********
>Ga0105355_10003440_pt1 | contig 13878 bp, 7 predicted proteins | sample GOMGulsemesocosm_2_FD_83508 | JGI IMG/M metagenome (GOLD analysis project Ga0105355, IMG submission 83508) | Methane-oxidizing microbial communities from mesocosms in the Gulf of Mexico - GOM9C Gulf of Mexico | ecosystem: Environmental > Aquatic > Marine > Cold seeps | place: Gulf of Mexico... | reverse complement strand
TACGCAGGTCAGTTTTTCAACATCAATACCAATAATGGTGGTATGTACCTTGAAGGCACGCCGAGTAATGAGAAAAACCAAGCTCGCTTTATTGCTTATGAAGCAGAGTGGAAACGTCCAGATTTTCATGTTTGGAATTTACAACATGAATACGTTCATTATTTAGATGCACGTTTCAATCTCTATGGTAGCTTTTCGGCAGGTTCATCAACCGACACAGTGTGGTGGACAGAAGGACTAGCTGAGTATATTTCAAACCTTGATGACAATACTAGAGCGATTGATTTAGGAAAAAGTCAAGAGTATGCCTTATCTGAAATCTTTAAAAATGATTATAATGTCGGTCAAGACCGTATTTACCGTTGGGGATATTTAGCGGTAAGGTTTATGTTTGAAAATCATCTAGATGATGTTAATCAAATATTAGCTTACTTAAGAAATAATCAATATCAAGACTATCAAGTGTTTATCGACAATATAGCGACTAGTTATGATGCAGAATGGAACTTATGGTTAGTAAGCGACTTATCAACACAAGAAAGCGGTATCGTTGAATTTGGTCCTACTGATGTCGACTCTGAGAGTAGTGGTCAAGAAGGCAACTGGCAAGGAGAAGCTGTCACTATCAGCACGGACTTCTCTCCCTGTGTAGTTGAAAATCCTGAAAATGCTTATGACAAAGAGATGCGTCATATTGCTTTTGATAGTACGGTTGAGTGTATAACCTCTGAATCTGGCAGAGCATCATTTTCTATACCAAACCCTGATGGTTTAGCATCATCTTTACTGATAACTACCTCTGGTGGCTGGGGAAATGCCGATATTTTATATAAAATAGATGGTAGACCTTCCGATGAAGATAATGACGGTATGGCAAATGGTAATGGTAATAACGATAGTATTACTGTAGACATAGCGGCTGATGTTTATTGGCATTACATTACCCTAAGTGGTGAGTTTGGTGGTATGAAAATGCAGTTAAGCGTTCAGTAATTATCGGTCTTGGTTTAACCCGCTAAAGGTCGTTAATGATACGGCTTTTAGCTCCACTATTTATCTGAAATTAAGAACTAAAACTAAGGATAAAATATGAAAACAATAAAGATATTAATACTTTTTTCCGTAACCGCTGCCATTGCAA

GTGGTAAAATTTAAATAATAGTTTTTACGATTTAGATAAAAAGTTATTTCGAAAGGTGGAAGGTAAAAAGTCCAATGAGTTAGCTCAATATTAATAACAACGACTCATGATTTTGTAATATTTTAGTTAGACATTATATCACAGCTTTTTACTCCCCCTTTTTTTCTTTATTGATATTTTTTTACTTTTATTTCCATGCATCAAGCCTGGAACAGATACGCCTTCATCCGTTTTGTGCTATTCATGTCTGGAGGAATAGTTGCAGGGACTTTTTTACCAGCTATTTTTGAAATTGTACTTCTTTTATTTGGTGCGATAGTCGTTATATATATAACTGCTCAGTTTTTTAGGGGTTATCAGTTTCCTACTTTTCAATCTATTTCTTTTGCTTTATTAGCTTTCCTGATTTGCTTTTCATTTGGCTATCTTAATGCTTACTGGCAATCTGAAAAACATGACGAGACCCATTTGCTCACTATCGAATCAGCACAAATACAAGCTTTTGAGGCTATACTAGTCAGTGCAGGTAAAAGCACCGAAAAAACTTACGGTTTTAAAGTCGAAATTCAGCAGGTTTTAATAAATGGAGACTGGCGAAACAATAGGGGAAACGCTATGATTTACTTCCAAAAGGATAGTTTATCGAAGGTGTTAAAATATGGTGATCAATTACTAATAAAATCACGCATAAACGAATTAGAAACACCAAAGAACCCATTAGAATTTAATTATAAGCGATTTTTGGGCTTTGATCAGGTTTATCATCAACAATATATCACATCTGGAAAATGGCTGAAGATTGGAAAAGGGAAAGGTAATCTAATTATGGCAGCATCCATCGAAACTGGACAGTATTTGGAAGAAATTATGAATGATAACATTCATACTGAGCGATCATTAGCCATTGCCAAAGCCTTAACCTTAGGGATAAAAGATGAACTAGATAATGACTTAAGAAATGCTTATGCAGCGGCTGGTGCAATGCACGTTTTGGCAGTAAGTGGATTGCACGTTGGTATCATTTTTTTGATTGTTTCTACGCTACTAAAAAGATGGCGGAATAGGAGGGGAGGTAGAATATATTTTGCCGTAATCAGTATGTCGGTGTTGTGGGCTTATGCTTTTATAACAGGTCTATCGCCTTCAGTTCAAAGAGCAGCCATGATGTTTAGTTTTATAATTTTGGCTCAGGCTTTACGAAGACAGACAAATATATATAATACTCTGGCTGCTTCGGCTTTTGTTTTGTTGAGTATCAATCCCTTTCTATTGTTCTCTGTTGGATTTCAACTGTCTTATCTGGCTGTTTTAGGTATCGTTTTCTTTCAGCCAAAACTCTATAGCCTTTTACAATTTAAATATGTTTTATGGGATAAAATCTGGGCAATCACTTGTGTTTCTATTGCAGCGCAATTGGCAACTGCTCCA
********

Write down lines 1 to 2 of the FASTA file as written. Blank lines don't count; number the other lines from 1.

>Ga0105355_10003440_pt1 | contig 13878 bp, 7 predicted proteins | sample GOMGulsemesocosm_2_FD_83508 | JGI IMG/M metagenome (GOLD analysis project Ga0105355, IMG submission 83508) | Methane-oxidizing microbial communities from mesocosms in the Gulf of Mexico - GOM9C Gulf of Mexico | ecosystem: Environmental > Aquatic > Marine > Cold seeps | place: Gulf of Mexico... | reverse complement strand
TACGCAGGTCAGTTTTTCAACATCAATACCAATAATGGTGGTATGTACCTTGAAGGCACGCCGAGTAATGAGAAAAACCAAGCTCGCTTTATTGCTTATGAAGCAGAGTGGAAACGTCCAGATTTTCATGTTTGGAATTTACAACATGAATACGTTCATTATTTAGATGCACGTTTCAATCTCTATGGTAGCTTTTCGGCAGGTTCATCAACCGACACAGTGTGGTGGACAGAAGGACTAGCTGAGTATATTTCAAACCTTGATGACAATACTAGAGCGATTGATTTAGGAAAAAGTCAAGAGTATGCCTTATCTGAAATCTTTAAAAATGATTATAATGTCGGTCAAGACCGTATTTACCGTTGGGGATATTTAGCGGTAAGGTTTATGTTTGAAAATCATCTAGATGATGTTAATCAAATATTAGCTTACTTAAGAAATAATCAATATCAAGACTATCAAGTGTTTATCGACAATATAGCGACTAGTTATGATGCAGAATGGAACTTATGGTTAGTAAGCGACTTATCAACACAAGAAAGCGGTATCGTTGAATTTGGTCCTACTGATGTCGACTCTGAGAGTAGTGGTCAAGAAGGCAACTGGCAAGGAGAAGCTGTCACTATCAGCACGGACTTCTCTCCCTGTGTAGTTGAAAATCCTGAAAATGCTTATGACAAAGAGATGCGTCATATTGCTTTTGATAGTACGGTTGAGTGTATAACCTCTGAATCTGGCAGAGCATCATTTTCTATACCAAACCCTGATGGTTTAGCATCATCTTTACTGATAACTACCTCTGGTGGCTGGGGAAATGCCGATATTTTATATAAAATAGATGGTAGACCTTCCGATGAAGATAATGACGGTATGGCAAATGGTAATGGTAATAACGATAGTATTACTGTAGACATAGCGGCTGATGTTTATTGGCATTACATTACCCTAAGTGGTGAGTTTGGTGGTATGAAAATGCAGTTAAGCGTTCAGTAATTATCGGTCTTGGTTTAACCCGCTAAAGGTCGTTAATGATACGGCTTTTAGCTCCACTATTTATCTGAAATTAAGAACTAAAACTAAGGATAAAATATGAAAACAATAAAGATATTAATACTTTTTTCCGTAACCGCTGCCATTGCAA